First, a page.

Women in Horror Recognition Month

Today, my surfing of the blog-o-sphere has brought to my attention a truly wonderful event/project! Hannah Neurotica, creator and editor of Ax Wound: Gender & the Horror Genre, is organizing a “Women in Horror Recognition month”. This February will be the first year the event takes place, and here is hoping it takes off! If you check out their website, they offer many fun and interesting suggestions to help promote different women in the industry. It can be something as simple as hosting a screening or screenings of films made by women filmmakers, or even writing/making/producing your own horror related art.

Personally, I’m undecided as to what I will do exactly. I will probably watch a bunch of horrors, trying especially to seek out some female horror directors. I am actually working on a horror script of my own at the moment, so I guess I’ll continue with that and not let it fall to the wayside like most of my other projects. I’ll see what else I can come up with, and I’m open to suggestions! Spread the word folks!

7 responses to “Women in Horror Recognition Month

  1. Did you see Jennifer’s Body? I would be curious to see what you thought of it. According to the press, there were themes of feminine empowerment throughout, though to be honest I had a hard time seeing any of it.

  2. Dan, for some reason your comments have been landing in my spam, hopefully that doesn’t happen again and I apologize for the comment delay. I did see Jennifer’s Body and didn’t think too highly of it. I think it had potential to deal with feminine empowerment but failed miserably because the writing was just so terrible. Still, even empowerment seems like a bit of a stretch… are any horror films truly empowering? I don’t think so, some come close, but strength is often exercised through violence or traditional moral values (i.e. the virgin who survives or wins virtuously). I don’t really see horror as a genre that is flexible for those kind of ideas, though I would like to be proved wrong.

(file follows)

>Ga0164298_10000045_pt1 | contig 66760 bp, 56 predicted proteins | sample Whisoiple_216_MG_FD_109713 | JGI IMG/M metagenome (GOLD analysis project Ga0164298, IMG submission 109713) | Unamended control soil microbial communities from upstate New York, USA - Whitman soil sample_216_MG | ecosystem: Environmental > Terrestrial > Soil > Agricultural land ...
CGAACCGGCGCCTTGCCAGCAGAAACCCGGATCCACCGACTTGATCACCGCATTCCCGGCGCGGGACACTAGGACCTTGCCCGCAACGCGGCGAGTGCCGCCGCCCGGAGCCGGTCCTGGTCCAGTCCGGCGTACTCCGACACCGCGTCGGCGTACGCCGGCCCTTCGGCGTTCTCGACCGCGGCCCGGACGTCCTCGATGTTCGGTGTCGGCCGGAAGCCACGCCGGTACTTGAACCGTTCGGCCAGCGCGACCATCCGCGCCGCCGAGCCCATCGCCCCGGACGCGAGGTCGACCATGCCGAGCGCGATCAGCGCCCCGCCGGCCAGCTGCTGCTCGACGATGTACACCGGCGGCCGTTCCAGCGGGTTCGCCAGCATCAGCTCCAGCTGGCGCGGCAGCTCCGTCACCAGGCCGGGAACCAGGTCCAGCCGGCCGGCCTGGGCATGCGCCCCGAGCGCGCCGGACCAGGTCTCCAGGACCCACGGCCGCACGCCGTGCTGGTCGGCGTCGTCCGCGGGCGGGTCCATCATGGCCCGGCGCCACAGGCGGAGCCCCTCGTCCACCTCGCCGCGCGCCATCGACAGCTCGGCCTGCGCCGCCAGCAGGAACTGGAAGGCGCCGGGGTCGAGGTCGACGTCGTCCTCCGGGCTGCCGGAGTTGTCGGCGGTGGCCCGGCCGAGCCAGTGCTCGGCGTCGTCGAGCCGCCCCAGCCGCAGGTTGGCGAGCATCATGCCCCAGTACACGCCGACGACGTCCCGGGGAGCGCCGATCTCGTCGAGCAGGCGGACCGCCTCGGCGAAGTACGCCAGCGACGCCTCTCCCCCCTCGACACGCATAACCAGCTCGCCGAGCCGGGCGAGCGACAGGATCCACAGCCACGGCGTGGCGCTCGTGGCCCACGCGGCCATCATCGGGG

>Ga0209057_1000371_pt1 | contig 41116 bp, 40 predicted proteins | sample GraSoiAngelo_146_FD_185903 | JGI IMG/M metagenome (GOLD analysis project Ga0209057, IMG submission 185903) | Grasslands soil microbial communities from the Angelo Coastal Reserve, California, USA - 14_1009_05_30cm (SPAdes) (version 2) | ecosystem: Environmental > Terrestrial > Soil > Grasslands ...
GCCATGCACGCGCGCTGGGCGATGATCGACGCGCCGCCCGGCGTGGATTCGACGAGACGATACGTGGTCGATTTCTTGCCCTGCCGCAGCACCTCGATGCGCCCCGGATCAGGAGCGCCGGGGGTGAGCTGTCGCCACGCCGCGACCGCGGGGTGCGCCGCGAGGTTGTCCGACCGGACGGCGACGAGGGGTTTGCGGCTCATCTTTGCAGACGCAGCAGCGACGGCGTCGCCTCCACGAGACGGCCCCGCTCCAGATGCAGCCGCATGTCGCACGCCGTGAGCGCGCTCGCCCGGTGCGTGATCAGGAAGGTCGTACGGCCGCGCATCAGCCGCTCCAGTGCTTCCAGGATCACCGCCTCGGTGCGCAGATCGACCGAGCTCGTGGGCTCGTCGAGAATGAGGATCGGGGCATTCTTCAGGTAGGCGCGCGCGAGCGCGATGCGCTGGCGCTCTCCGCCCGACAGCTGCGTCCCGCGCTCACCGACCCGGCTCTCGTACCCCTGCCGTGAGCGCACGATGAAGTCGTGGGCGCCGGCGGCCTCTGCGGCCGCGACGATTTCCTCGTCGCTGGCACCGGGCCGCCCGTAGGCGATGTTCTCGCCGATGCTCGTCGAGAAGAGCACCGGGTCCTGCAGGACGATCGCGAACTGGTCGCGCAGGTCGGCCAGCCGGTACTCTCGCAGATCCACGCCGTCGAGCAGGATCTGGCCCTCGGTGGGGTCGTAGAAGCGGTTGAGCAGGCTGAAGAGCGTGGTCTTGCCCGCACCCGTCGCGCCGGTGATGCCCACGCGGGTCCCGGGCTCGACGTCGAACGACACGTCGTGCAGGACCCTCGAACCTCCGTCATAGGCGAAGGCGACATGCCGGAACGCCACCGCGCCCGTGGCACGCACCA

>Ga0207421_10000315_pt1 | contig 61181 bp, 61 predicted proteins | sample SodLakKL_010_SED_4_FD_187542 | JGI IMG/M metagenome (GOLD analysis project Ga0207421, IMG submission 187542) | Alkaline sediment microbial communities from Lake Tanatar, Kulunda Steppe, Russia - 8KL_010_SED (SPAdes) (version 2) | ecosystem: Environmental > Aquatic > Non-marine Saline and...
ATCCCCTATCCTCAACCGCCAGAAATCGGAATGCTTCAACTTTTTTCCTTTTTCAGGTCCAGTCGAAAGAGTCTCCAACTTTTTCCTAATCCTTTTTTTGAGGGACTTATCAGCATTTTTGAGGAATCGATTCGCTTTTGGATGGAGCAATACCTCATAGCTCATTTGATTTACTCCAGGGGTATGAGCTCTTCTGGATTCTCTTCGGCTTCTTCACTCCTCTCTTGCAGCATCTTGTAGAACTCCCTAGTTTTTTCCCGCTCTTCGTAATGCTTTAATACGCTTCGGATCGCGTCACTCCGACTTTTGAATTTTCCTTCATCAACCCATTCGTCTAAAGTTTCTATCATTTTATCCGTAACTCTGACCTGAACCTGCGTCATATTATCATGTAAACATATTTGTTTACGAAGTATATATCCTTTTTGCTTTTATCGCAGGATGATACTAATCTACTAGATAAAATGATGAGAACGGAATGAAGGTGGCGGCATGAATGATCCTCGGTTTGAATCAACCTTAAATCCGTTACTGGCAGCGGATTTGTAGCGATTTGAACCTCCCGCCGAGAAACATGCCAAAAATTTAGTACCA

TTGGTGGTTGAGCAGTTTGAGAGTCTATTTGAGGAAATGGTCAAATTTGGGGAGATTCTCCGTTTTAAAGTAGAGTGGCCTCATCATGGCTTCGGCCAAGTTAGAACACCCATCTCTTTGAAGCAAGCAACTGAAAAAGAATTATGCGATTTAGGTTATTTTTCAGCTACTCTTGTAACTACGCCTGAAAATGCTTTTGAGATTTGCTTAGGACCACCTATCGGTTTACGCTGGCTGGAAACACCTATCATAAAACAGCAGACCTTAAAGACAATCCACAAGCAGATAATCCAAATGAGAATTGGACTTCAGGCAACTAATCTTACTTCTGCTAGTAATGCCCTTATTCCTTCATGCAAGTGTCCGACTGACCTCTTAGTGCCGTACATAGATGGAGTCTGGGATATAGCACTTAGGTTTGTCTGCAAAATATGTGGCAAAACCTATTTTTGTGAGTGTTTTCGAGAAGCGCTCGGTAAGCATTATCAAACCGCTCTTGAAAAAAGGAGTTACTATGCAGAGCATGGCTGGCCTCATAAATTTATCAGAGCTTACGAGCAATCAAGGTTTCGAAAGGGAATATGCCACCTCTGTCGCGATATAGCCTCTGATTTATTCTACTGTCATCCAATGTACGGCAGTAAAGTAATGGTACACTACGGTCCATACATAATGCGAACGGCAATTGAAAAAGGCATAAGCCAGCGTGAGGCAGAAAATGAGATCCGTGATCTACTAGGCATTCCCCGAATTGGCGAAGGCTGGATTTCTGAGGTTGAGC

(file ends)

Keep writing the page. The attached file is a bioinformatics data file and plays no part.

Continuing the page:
3. I think I like your sceptical attitude towards empowerment from horror films; actually, courtesy of my Philosophy Chair, I’ve long been sceptical of the whole concept of “empowerment”, which seems dangerously flakey.

    Since horror, like tragedy, deals with human beings bent over the rack by forces (usually and largely) out of their control, I’m not sure there’s any humanistic sense to be wrung out of any kind of ‘power’ the characters might achieve– bare survival constitutes victory, and even then it’s often (traditionally) ambiguous whether the Evil has truly been vanquished.

    I’ve often felt the very closing shots of Suspiria (I think there are three of these, as Suzy flees out the door of the Tanner Academy, followed by cuts to two more shots of her standing in the rain and then moving on, before the final cut to the fiery shot/s of the burning school over which the final credits roll– I’ve seen the film with 2 slightly different sets of credits and different scoring, btw, with maybe a variant cut of the burning school thrown in, but the preceding shots till the credits roll are consistent]– to have an awesome cathartic quality, a kind of purifying release that I feel is oddly a bit Alice in Wonderland-esque: as if to say, Suzy finally smiles and shuffles on in the rain with that kind of gleeful, oddly halting walk I think she has, because she is finally released from having to *deal* with all those madpeople! Though it is dark and raining and fiery, one feels that she has freed herself from the Gothic madhouse and can now lead her life in ease.

    If that is “empowerment”, then I will allow Suspiria to be “empowering”– except I find the very word “empowerment” embarassing!

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